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Mackey’s amazing transformations bring war home


Emotional Jake’s Gift, powerful Out of Frame make for fascinating, thoughtful journey


By ELISSA BARNARD Arts Reporter |  THE CHRONICLE HERALD  | 15 May 2009



SuperNova Theatre Festival’s pair of one-person stories about war makes for a fascinating journey, one emotional, the other intellectual.


Jake’s Gift is writer-performer Julia Mackey’s award-winning, fictional drama inspired by her own visit to Normandy for D-Day’s 60th anniversary. Out of Frame is a new work by Dartmouth actor and Dal theatre graduate Charles Mancini in the style of "verbatim theatre" that uses the real words of American war photographer Warren Zinn.


Both male characters are haunted and the differing conclusions demonstrate a confidence in the rightness of the Second World War versus a pervasive uneasiness about the Iraq war.


In Jake’s Gift a Second World War veteran returns to the shores of Juno Beach on the 60th anniversary of D-Day in honour of his late brother, Marty, who always tried to get him to go to other anniversary events, and to visit the grave of his other brother, Chester, who died at Juno Beach.


The story is simple, the emotion restrained, and yet the audience is in tears, completely drawn in by Mackey’s amazing transformations and her convincing impersonation of a cussing, gruff — yet warm-hearted — vet as well as a precocious 10-year-old French girl.


The shifts are seamless, the vocal and physical presence of four distinct characters profound. The audience is right there, in France, with Jake as he searches for his dead brother’s grave and tells Petite Isabelle his story.


A colourful, forward person, Isabelle pushes him to accept loss. She takes on his history and teaches the audience the importance of the liberation of France and of remembrance.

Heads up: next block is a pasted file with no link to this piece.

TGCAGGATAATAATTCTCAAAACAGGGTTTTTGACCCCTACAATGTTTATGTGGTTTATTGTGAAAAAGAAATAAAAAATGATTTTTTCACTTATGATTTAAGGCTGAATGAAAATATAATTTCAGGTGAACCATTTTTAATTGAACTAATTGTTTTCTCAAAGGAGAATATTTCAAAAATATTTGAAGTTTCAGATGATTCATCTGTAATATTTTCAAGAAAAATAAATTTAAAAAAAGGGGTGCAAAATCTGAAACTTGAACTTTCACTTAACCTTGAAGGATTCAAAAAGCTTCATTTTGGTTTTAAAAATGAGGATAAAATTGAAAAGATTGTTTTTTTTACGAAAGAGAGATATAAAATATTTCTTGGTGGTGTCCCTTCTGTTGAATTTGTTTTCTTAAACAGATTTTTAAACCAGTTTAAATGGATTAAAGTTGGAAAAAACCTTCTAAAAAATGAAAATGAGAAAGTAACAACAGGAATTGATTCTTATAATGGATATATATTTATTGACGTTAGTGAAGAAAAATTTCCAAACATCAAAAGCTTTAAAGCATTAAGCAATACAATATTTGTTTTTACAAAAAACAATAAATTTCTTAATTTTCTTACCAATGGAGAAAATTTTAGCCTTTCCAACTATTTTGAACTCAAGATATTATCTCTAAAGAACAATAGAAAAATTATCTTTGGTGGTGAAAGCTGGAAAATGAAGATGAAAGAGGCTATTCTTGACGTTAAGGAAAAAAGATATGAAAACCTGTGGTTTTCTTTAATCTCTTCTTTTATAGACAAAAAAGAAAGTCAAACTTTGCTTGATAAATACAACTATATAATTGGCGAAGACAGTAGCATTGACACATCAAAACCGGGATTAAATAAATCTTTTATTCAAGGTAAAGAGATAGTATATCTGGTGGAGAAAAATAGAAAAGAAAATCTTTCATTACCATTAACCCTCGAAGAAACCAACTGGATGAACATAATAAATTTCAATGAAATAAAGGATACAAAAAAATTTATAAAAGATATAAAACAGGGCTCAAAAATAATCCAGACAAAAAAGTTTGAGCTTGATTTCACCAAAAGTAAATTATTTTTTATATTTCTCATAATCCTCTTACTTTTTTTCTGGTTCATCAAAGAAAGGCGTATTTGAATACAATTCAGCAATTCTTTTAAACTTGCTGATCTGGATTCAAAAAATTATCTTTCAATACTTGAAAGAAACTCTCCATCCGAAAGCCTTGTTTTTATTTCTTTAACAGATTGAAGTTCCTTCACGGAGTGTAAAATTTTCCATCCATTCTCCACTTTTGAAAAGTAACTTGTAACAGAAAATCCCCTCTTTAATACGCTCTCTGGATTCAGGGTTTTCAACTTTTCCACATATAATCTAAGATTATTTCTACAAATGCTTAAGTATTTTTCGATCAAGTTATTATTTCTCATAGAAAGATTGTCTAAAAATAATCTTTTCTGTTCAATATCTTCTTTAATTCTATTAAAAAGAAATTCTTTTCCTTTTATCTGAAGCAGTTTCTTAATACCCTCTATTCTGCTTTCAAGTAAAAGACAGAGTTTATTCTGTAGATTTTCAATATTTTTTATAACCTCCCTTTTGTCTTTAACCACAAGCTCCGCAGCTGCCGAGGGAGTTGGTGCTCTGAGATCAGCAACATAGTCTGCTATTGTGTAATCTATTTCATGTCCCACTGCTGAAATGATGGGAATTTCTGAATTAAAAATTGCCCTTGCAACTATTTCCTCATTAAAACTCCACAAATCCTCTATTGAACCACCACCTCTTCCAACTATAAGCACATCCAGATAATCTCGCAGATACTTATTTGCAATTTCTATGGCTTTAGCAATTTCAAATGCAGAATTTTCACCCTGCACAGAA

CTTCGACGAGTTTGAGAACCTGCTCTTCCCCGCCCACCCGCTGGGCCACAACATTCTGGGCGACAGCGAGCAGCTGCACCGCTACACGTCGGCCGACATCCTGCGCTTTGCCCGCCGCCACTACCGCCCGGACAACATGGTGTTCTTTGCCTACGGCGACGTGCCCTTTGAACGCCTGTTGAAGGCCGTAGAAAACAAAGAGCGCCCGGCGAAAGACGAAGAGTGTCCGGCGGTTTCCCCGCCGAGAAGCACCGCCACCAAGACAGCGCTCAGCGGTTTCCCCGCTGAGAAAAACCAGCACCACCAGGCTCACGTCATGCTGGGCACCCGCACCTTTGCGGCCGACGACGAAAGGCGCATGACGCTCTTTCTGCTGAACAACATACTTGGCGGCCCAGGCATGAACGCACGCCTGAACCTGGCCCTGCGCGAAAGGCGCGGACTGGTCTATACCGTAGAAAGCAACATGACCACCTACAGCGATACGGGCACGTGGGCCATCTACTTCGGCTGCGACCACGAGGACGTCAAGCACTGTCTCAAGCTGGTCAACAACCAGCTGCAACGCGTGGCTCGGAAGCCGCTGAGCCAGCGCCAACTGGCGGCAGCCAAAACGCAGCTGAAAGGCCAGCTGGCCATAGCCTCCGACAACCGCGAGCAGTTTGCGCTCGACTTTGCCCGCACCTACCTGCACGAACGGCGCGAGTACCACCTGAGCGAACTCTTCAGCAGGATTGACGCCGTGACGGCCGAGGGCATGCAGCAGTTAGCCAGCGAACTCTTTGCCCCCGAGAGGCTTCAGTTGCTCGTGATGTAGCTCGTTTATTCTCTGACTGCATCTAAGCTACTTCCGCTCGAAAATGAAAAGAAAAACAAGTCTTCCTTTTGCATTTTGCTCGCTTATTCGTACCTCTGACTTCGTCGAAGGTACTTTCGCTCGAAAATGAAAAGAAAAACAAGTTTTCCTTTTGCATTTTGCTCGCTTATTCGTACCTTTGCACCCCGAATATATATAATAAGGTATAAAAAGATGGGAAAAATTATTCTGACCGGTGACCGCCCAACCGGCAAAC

This 2007 play, a fringe hit, on its way to the Magnetic North Festival and to tour Nova Scotia in October, is firing on all pistons and is a must-see. Mackey, after a standing ovation opening night, was emotional herself. "The East Coast has such a strong connection to the war and so many boys went and never came home and for so long I wanted to perform the show here," she said.


While not yet firing on all pistons, Out of Frame is a thought-provoking study into the enduring tragedy of war and is based on a CBC radio documentary and Mancini’s talks with Zinn.


Barely a week into the Iraq war, Zinn took a photograph of an American soldier carrying a wounded Iraqi boy. The image symbolized hope and was on the front cover of USA Today. The soldier — Specialist Joseph Dwyer — became famous. However, when Dwyer returned from Iraq, he spiralled downwards and took his own life.


Out of Frame is starkly staged with Mancini moving from light square to light square as he tells his chilling story. Behind him is a screen with a grainy, black and white video of a man representing Dwyer alone in his North Carolina apartment at night waiting for an Iraqi attack. He is like a ghost.


Zinn, who left journalism for law, is a thinker, looking for meaning, wondering if he is somehow complicit in the trajectory of Joseph’s life. He initially thought taking images of war was a hopeful act; it could change things like the iconic pictures from the Vietnam War that landed on people’s breakfast tables and led them to protest.


Both Zinn and Dwyer are now "outside the frame," and Zinn suggests most soldiers are; they come home physically intact but mentally traumatized. They can never really come home.


Mancini, as Zinn, describes the photograph in extreme detail but all we see is the shadowy Dwyer until the very end when the photograph is displayed crisp and clear, and in full colour, like a punch. This is a powerful ending.


Out of Frame, directed by Scott Burke with set, projection and costume design by Denyse Karn, produced by In Good Company, is an affecting piece that needs more structuring. Mancini needs more confidence in himself as an actor because his story is well worth telling.


( ebarnard@herald.ca)



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